The Lonja de Valencia has had various uses. It even became a military barracks, after the War of Succession and until 1762. Its gardens were used as a kitchen for the troops, which caused serious deterioration.

During the Civil War, when the government of the Republic was established in Valencia, it was used as a meeting of the Spanish Courts in November 1936.

The Patio de los Naranjos is a small garden in the Lonja de Valencia where there is a starry fountain, it is not the original, but a recent neo-Gothic construction. The garden was watered with water from a well located in the nearby Calle de la Cénia. With the water from this well, a fountain located in the Plaza del Mercado, in front of the Lonja, was also supplied by means of a cenia or waterwheel built in 1531.

Through the garden you go up to the Consolat del Mar, which was where the problems of maritime trade were solved. This is already in the Renaissance style and has a coffered ceiling that was formerly in the House of the City.

Dr. Collado square is dedicated to Luis Collado (1520-1589), who was a professor of anatomy at the University of Valencia and scholar of the ossicles of the ear.

Here was the old Lonja de los Mercaderes, from the fourteenth century, called Lonja del Aceite because this product was the one with the largest trade. It was demolished in 1877. Merchants who had tried to deceive were brought to this market by the mustasaf or almotacen, to expose them to popular derision.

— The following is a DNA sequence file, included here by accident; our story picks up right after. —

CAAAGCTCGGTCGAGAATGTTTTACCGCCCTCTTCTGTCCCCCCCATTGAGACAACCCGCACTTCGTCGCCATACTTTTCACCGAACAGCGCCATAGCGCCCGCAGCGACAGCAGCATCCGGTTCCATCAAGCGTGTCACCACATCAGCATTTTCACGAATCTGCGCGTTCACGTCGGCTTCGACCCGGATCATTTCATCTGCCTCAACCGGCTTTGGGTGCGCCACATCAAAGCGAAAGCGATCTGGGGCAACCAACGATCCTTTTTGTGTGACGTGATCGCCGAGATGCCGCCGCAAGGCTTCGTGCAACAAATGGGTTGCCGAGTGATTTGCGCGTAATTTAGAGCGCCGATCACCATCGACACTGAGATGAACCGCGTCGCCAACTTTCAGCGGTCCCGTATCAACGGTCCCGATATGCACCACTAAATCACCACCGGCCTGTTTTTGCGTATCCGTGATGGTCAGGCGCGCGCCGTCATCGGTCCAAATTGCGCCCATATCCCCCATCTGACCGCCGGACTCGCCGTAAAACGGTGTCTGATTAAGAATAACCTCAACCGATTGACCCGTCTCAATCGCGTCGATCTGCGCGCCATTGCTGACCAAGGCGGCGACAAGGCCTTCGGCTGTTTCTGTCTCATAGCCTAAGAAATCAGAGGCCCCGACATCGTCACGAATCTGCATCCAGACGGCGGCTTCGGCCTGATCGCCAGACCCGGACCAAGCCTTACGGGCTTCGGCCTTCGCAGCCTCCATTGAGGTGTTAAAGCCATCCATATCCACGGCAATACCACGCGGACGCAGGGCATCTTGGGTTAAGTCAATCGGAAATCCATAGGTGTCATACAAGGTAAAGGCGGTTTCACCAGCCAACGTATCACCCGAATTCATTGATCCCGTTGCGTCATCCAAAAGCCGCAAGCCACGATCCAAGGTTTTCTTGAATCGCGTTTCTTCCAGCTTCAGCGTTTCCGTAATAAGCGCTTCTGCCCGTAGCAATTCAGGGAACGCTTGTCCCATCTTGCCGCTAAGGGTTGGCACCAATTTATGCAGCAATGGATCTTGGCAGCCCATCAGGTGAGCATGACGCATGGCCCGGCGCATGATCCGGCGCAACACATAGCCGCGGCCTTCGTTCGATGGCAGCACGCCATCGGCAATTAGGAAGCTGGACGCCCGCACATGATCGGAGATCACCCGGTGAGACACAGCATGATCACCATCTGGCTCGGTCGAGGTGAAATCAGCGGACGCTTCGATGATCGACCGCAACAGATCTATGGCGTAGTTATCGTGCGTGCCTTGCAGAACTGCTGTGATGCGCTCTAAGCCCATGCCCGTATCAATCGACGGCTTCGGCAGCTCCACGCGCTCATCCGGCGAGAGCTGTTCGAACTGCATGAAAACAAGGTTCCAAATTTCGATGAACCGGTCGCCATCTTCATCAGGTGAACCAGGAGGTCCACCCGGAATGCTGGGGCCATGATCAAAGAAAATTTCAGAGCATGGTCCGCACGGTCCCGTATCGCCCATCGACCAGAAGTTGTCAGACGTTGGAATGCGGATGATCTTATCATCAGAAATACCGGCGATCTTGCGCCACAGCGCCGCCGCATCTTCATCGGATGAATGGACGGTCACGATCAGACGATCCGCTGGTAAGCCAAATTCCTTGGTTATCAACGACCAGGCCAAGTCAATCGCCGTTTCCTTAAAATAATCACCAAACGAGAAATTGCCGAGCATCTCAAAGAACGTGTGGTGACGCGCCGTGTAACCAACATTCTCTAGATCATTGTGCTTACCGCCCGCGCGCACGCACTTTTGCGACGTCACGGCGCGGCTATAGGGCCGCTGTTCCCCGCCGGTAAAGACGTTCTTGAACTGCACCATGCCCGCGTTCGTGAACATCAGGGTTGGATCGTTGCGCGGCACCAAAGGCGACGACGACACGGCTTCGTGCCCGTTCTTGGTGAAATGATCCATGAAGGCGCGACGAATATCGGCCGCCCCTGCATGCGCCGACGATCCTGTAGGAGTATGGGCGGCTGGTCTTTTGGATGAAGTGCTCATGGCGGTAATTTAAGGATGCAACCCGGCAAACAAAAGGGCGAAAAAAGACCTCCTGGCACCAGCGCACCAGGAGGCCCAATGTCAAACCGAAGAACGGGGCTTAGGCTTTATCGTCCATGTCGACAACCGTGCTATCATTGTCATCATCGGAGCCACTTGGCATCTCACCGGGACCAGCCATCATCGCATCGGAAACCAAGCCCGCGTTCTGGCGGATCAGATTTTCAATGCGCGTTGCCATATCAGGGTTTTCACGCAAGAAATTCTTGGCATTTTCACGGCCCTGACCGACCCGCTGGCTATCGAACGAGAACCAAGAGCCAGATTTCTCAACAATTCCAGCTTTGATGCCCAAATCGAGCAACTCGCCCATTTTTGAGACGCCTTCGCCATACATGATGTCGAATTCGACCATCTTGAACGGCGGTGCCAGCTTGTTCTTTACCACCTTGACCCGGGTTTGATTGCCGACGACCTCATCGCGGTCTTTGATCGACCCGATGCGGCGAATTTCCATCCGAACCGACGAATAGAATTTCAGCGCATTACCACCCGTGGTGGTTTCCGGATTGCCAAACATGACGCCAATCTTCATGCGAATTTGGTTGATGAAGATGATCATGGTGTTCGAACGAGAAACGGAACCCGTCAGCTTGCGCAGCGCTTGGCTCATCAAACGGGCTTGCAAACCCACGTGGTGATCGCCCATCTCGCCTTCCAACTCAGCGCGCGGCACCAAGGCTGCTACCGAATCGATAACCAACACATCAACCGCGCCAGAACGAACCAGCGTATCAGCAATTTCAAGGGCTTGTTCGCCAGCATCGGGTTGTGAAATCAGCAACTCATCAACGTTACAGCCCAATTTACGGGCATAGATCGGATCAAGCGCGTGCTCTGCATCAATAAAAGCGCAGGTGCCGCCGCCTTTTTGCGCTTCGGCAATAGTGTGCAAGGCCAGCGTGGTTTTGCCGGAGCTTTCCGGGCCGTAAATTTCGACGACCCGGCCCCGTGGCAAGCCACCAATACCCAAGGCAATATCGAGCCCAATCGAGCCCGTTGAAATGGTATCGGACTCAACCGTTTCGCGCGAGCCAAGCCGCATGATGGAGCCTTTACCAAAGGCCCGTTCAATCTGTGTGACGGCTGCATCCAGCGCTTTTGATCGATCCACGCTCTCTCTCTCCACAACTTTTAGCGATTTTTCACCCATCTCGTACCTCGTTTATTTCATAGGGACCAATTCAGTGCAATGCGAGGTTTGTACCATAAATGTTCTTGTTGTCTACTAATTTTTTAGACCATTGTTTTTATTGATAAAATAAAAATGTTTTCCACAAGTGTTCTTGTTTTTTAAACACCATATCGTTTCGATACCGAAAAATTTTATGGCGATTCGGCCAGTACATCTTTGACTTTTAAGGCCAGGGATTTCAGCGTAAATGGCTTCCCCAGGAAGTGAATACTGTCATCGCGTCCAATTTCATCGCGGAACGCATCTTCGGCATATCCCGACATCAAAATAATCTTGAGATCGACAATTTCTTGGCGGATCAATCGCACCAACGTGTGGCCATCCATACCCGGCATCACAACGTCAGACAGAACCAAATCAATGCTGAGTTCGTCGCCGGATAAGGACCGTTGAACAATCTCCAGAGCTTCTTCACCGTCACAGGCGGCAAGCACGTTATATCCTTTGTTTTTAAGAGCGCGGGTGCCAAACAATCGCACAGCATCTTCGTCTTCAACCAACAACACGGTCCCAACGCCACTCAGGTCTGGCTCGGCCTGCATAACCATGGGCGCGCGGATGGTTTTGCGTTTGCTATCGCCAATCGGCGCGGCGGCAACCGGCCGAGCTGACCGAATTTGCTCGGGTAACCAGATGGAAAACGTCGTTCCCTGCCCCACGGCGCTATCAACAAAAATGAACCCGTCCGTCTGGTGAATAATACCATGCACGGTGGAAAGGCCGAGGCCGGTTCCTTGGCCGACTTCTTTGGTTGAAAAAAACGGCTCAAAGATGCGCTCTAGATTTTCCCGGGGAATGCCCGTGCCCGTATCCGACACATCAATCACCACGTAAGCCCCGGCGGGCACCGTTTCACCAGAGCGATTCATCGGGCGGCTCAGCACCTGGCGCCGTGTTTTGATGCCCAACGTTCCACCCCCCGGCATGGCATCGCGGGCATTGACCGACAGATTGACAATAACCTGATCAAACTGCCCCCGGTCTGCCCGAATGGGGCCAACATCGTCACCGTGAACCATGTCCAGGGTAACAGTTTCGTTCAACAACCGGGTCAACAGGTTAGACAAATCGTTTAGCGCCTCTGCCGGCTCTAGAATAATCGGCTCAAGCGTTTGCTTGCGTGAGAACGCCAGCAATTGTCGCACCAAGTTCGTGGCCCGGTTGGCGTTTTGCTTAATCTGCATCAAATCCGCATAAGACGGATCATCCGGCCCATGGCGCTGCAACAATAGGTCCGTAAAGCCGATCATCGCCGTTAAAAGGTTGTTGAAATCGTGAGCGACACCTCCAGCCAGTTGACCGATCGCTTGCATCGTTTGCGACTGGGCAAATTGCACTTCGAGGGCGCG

Until 2020, there was a unique store in the city in one corner of the square: the Hija de Blas Luna hardware store. In it they were sold from metallic cloth, to any tool for the field; it looked more like a rural store.

A little further on, on the same sidewalk, was a movie projector repair shop.

This Gothic palace was subdivided into rental housing in the 19th century. Later it remained uninhabited for a long time, until a private foundation, Chirivella-Soriano, rehabilitated it during the years 2003-2005. Today it is a cultural center where exhibitions are held. Unfortunately the surroundings are not in keeping with its interior.

Zeit Abu Zeit (or Zaid) was Moorish king of Valencia, deposed by Zayyan in 1229. Later he converted to Christianity taking the name of Vicent Bellvís. His remains are buried in the current convent of La Puridad.

This street, next to Jaime I and Conquista, arose as a result of the demolition of the Puridad convent in 1836. It was the first urban intervention in the city to build houses for the middle bourgeoisie, with its own toilets and well; and no workshops on the ground floor. The project took place in the middle of the 19th century.

In this street is the French Institute, dedicated to promoting the French language and culture.

This street is named after a type of leather tanners who in the Middle Ages worked with deer, roe deer, fallow deer and sheep skins to make gloves and parchments.

The building on the left, from 1870, was dedicated to cockfighting, a hobby that lasted until 1936. It was renovated in the years 1990-1991 to be used as an exhibition hall. It belongs to the Consorci de Museus de la Comunitat Valenciana.

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